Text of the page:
Tuesday, June 19, 2012

"when the fun stops"

This American Life did an episode last week called "Blackjack," focused literally on the casino game. Although the first part of the broadcast was on the romanticized skill of card-counting, the second half delved rather surprisingly into the world of gambling addiction, and whether casinos have a moral obligation to help addicts (or at the very least, not overtly tempt them).

It's this second part that hits close to home, pretty precisely. Las Vegas absolutely benefits from enticing gamblers to its casinos, and it's hard to hear about the actions of casino hosts, considering that so many people I know are involved in these marketing techniques. But the line between "I am having fun" and "I am having a problem" can be crossed almost imperceptibly.

I used to tell those from outside the city that you can't live in Vegas with a gambling addiction. Unfortunately, that's only partially true. You can live in Vegas with a gambling addiction. However, it isn't much of a life, and we do a poor job of supporting those with a problem handling our livelihood on a personal level (as opposed to the pervasive professional cynacism). There is pressure to keep this tucked away, secret, lest we have to face the guilt that just by living there, someone's free will is being compromised. Because let me be absolutely clear about this: there is no free will as an addict. You have free will as an artist formerly known as Addict. And getting from one place to the other is a ruinous, lonely journey.

It has taken me years to understand what it means for someone to be an addict. Initially, I spent a lot of time being frustrated with what I perceived to be a character weakness. If only this person would stay away from casinos. If only this person had another, more productive hobby to fill the time. If only this person would just wake up and realize that they are being dumb. If only this person would Just Pull It Together. If only...if only.

Dealing with an addict is a painful, crushing experience. And no matter how rational and objective you try to be on the outside, your insides ache with guilt and shame. You want to give the person everything they are asking for, because they are pleading with you, they are promising you that this will never happen again, they want to quit, that they hate themselves like this. You want to believe them and fix things and have the person that you love back in your life again.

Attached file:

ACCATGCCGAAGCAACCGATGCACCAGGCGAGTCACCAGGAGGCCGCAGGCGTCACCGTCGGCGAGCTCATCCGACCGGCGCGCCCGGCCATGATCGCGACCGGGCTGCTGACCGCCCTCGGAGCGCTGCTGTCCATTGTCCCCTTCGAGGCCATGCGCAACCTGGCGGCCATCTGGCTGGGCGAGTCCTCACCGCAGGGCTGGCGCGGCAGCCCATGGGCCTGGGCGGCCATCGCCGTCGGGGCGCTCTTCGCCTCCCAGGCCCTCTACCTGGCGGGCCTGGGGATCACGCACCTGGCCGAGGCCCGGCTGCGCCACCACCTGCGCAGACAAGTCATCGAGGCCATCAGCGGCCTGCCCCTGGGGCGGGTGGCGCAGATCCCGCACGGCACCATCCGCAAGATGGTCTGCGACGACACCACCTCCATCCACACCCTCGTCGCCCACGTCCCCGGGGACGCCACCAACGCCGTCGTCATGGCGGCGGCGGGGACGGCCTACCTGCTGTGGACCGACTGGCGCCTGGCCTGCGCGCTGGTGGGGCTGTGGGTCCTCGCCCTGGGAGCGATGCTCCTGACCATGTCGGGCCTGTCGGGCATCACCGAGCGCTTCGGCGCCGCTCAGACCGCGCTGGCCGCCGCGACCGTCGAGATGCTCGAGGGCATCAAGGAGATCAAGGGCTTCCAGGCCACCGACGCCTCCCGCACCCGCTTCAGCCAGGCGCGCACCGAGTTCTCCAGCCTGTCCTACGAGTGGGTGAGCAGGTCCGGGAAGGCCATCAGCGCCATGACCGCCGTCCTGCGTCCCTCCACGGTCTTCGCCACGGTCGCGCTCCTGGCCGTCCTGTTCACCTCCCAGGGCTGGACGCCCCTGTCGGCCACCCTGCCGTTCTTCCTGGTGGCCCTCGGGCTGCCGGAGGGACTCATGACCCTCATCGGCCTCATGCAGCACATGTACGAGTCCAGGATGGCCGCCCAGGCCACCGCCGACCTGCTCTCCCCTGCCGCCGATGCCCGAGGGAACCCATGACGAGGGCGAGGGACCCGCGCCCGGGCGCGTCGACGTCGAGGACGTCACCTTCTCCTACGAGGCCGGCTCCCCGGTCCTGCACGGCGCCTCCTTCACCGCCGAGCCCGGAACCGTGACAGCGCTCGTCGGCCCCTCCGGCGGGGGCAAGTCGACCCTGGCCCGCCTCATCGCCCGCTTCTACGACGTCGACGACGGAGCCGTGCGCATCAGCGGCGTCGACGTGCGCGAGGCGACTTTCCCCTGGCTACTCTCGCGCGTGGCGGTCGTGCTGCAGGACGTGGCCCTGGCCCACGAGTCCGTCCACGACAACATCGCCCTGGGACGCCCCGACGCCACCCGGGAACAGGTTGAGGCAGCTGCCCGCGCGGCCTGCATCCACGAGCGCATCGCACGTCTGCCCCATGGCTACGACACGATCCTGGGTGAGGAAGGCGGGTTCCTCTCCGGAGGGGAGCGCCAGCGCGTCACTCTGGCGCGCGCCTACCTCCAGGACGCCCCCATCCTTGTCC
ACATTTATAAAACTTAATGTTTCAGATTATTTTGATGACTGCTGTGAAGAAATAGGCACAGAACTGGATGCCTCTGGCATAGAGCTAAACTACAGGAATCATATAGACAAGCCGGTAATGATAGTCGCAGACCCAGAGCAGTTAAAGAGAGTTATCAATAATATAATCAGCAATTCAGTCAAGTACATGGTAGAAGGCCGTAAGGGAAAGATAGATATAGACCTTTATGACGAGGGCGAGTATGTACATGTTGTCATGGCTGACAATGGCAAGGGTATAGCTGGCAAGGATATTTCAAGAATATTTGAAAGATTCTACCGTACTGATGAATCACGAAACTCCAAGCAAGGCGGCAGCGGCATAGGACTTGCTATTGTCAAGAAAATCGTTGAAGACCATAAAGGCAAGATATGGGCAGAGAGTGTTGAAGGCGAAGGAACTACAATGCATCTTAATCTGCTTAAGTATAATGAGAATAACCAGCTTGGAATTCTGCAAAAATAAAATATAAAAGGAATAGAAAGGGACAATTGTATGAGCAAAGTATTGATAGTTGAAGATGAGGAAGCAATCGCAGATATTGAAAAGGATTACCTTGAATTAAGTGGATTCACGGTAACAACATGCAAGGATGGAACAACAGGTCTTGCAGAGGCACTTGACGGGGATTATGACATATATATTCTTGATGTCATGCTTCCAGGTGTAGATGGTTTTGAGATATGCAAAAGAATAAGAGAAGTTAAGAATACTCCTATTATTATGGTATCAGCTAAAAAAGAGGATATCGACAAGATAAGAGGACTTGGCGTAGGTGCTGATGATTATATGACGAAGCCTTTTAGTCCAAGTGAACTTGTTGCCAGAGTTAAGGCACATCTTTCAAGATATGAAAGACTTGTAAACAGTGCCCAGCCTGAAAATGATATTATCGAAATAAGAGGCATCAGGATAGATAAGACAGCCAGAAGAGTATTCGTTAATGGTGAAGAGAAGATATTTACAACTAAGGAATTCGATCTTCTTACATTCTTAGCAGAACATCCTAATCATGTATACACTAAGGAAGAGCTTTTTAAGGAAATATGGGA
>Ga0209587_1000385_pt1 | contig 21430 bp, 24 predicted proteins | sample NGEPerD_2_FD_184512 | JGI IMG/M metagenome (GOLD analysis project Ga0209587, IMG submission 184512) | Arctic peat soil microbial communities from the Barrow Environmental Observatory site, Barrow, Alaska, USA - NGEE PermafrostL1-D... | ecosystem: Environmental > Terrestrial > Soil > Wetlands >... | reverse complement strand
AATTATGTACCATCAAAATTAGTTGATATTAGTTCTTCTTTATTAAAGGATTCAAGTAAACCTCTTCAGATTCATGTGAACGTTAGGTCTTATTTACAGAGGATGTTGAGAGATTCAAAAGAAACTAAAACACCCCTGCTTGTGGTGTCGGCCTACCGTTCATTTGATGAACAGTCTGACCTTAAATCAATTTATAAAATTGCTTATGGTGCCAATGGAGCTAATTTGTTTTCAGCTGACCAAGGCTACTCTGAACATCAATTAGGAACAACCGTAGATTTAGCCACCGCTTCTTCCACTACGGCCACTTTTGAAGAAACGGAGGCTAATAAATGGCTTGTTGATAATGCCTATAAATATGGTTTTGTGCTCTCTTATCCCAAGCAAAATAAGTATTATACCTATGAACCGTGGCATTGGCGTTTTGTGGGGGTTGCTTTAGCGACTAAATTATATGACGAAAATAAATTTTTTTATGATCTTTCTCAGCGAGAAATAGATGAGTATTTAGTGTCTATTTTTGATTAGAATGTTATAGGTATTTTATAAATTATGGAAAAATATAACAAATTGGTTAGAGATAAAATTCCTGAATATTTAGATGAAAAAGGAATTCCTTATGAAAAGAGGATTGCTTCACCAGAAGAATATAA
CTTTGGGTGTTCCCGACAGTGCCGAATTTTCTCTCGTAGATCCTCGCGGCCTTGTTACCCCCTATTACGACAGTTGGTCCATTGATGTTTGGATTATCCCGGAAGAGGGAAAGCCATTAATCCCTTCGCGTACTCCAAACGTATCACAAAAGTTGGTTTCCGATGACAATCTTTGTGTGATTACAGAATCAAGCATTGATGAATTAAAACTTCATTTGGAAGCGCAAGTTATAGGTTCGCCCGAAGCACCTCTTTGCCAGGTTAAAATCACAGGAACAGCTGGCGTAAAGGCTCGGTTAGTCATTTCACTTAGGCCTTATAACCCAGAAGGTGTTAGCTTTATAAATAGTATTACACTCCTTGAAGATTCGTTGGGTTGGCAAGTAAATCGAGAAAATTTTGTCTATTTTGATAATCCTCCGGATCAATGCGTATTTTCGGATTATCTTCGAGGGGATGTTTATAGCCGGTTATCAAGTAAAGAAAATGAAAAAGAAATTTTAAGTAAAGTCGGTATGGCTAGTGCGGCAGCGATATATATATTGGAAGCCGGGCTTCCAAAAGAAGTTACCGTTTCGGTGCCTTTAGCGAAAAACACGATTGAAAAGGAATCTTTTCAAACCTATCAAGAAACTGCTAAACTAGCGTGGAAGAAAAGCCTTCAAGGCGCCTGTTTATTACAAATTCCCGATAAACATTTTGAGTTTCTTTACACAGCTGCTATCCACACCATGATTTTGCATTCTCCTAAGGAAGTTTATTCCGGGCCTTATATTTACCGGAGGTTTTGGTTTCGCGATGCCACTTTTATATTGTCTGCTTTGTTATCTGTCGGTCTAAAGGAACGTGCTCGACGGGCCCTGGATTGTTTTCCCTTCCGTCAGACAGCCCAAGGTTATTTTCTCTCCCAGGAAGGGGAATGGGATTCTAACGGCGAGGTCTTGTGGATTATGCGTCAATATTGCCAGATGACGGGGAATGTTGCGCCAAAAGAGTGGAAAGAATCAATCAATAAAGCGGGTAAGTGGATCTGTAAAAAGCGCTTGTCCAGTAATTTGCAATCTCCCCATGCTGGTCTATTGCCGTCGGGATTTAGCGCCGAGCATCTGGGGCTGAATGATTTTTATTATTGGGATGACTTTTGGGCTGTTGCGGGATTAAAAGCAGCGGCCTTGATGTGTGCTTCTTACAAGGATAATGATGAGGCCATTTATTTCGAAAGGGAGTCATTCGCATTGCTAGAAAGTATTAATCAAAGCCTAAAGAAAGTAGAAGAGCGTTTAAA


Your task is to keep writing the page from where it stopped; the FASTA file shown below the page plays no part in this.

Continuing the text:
This piece from xoJane, "On Dealing With Active Addicts" focuses primarily on drug and alcohol addiction, but the characteristics of an addict seem universal. It is giving me a surprising amount of comfort.
Having [an addict] in your life eventually begins to feel like dealing with a monster, something inhuman that terrorizes you. It’s impossible to reason with or negotiate with the addict, because the person you are talking to, that black hole of resentment and rage and ego and pain, is not your friend, or sibling, or co-worker. It’s the addict, and the addict’s only concern is placating you so they can keep filling their need.

You can pour everything into an addict, and they will keep taking it until you shrivel up and die. There will always be some new excuse, some new problem to explain away their actions, and instead of trying to fix it for the millionth time, you must remember that the real problem is always addiction. You cannot save an addict. You can rarely even help them.
(ht: Jezebel for the latter piece).

Sunday, June 17, 2012

"democracy is not a spectator sport"

People who get comfortable in their spirit, they miss what they were created for. They were created to magnify the glory of the world.

Newark mayor Cory Booker (see also: America's boyfriend) gave the Stanford commencement address today. The theme, "Conspiracy of Love," was incredibly moving (and performed in the black preacher motif, including the telling of modern parables, persuasive syntax, calls to action, and intermittent brow wiping).


What his dad would say when Booker was "getting too big for my britches":